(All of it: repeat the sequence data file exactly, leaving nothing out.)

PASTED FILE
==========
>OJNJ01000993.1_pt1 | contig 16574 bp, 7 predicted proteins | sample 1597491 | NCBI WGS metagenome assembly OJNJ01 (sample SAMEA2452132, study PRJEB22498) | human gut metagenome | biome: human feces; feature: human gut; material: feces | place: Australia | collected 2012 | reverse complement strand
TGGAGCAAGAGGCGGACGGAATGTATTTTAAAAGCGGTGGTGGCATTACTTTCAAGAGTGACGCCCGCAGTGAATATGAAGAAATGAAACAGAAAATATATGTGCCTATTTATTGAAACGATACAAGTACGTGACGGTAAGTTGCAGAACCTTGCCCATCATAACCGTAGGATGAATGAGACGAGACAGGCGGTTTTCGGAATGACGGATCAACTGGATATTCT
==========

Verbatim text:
>OJNJ01000993.1_pt1 | contig 16574 bp, 7 predicted proteins | sample 1597491 | NCBI WGS metagenome assembly OJNJ01 (sample SAMEA2452132, study PRJEB22498) | human gut metagenome | biome: human feces; feature: human gut; material: feces | place: Australia | collected 2012 | reverse complement strand
TGGAGCAAGAGGCGGACGGAATGTATTTTAAAAGCGGTGGTGGCATTACTTTCAAGAGTGACGCCCGCAGTGAATATGAAGAAATGAAACAGAAAATATATGTGCCTATTTATTGAAACGATACAAGTACGTGACGGTAAGTTGCAGAACCTTGCCCATCATAACCGTAGGATGAATGAGACGAGACAGGCGGTTTTCGGAATGACGGATCAACTGGATATTCT